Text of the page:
Always on the move
Y celebrates its oldest members
Lee Evers (left), and his wife Lillian, at the Greenfield YMCA on Monday October 14 2013. Story by Anita Fritz
Lee Evers, of Montague, uses one of the cardio machines at the YMCA in Greenfield, Monday October 14 2013. Story by Anita Fritz
GREENFIELD — Lee Evers of Montague loves walking on a treadmill, lifting weights and socializing with other people his age. A World War II veteran, all of his peers are in their 90s.
“You have to move to stay fit,” said Evers on Monday morning, when the YMCA in Greenfield celebrated, with cake and coffee, the health and vitality of its nonagenarian members, all 21 of them, as part of its observance of Senior Week.
Jayne Trosin, the YMCA fitness director who works with the nonagenarians, said the oldest members seem to thrive and have a lot of fun while staying healthy.
“You have to keep busy and engaged,” said Evers.
About a dozen nonagenarians gathered at the Y to celebrate on Monday.
“We’d like to see more people your age join,” Y Executive Director Bob Sunderland told the small crowd. “People live longer when they take care of themselves. The secret to a long life is good health, and moving is part of that. If you sit in a rocking chair and give up, nothing good is going to happen.”
Sunderland told the Y’s oldest members to remind their friends that no one is ever too old to start exercising.
Al Monroe of Northfield, who turned 100 years old at the beginning of September, said the Greenfield Y celebrated his birthday in its Weight Room recently, because that’s where he spent a lot of time well into his 90s.
“I can’t exercise like I used to, but I still move around and try to do what I can,” said Monroe.
Monroe’s wife, Helen, who is 89, said she is looking forward to turning 90 so she can get a free membership.
“I still come here to exercise and socialize,” she said. “You have to to stay strong.”
Ethel “Risky” Case, 92, said she has been going to the Y since she moved to the area in 1965.
“Fourteen years ago I was taking classes here and met my partner,” she said. “Lots of good things happen here.”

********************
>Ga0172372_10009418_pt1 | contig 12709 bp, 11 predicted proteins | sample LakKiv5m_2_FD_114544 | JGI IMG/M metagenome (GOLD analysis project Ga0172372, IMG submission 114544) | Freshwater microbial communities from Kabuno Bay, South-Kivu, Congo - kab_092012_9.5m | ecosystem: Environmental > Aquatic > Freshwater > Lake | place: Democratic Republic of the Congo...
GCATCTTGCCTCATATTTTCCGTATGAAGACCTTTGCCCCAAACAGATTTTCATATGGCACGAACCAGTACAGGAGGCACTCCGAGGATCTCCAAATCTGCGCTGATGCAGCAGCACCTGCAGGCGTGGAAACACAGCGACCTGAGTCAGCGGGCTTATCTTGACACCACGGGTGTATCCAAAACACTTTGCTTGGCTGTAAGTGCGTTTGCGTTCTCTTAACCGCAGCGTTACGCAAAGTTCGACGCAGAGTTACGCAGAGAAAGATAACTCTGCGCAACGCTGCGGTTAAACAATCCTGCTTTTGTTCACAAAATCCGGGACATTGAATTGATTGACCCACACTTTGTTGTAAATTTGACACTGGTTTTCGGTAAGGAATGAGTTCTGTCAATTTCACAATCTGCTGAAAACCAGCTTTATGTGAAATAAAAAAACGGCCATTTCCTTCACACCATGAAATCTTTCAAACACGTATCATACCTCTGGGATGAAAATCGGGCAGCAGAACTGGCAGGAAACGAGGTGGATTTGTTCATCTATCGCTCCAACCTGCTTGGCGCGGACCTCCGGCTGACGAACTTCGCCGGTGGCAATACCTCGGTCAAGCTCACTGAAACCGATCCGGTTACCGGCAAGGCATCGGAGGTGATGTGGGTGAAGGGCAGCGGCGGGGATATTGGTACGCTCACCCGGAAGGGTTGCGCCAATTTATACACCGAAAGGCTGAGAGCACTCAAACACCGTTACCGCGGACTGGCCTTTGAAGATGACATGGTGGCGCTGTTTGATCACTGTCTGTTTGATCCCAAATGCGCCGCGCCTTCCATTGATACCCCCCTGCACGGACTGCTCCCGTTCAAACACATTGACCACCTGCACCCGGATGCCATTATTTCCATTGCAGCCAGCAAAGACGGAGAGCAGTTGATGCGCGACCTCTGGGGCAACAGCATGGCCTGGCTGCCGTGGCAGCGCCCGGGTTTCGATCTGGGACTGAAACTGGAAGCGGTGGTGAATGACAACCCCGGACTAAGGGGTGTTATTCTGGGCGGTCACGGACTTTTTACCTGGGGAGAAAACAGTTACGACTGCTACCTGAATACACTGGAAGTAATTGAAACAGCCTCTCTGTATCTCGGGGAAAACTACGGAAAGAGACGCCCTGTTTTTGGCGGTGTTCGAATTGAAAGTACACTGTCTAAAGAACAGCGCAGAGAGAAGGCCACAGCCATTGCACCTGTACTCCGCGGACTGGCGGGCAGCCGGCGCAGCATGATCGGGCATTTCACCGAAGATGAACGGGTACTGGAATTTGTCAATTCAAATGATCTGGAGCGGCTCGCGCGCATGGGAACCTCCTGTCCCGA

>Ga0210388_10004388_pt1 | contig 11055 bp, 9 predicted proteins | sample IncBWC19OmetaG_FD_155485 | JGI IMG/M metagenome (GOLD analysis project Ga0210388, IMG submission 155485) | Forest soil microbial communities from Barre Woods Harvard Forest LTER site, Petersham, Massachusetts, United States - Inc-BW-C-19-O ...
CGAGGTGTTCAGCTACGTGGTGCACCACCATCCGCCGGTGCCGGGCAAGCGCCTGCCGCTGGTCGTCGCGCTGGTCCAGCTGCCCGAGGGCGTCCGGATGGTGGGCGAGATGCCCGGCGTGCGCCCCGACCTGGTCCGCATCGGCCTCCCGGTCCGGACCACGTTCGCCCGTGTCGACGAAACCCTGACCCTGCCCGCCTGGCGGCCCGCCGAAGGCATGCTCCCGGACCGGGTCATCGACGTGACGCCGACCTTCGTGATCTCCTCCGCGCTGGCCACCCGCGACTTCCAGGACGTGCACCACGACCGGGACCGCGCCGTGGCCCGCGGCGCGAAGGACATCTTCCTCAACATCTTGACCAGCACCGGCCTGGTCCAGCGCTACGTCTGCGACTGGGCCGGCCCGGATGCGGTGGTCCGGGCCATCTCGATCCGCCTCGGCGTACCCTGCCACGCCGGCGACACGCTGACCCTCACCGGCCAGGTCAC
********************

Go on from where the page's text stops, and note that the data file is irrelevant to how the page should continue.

The first female dean of Greenfield Community College said she loves water classes the most.
“You absolutely have to stay active by doing something you like,” she said.
Sarah Termo, 91, Agnes Truesdell, 93, and Noreen Torrey, 90, all said they have had to slow down and haven’t spent the kind of time they’d like to spend at the Y because of injuries, but said the local organization taught them to move, so they continue to do so at home.
Eleanor Ballard, 93, said she currently exercises at the hospital because of an injury, but learned her good exercise habits at the Y.
“I do all sorts of exercises here,” said Raymond “Sudsy” Dorhamer, 91, who was a mail carrier in Greenfield for many years. “My career was walking, so I’ve kept it up. I also use the stationary bikes and rowing machines here. You’ve got to keep limber.”
His friend Kenneth Brightman, 91, who was also a mail carrier in Greenfield at the same time Dorhamer was, said he uses the weight machines and treadmill as often as he can.
“Staying active helps you live longer,” he said. “It’s just that simple.”
Free at 90
The YMCA offers anyone 90 years old and older a free membership.
“We have a reduced membership for seniors who are age 65 through 79 and a larger, super discount for people 80 years old through 89 years old,” said Sunderland, who said the Y decided to offer its oldest members a free membership to keep them coming to exercise.
“We wanted to reward them for making such good choices and staying active for so long,” said Sunderland.
The YMCA will offer several other activities for all of its senior members over 60 this week, including a potluck luncheon on Wednesday from noon to 1 and a free functional fitness assessment and Senior Health Fair, cosponsored by Baystate Franklin Medical Center, on Friday from 9 to noon.
All week, there will be free coffee and blood pressure checks from 9 to 11 a.m. at the Y, and seniors over 50 may try different classes, including group exercise, yoga, Pilates and water fitness for free.
BFMC and Baystate Health Ambulance will discuss stroke prevention and recognition on Friday at the fair. There will also be healthy food and snack ideas, massage and Reiki, aromatherapy, oral and foot health information, blood pressure and bone density screenings, hearing tests by Avada, and more.
For more information, call the YMCA at 413-773-3646, ext. 448.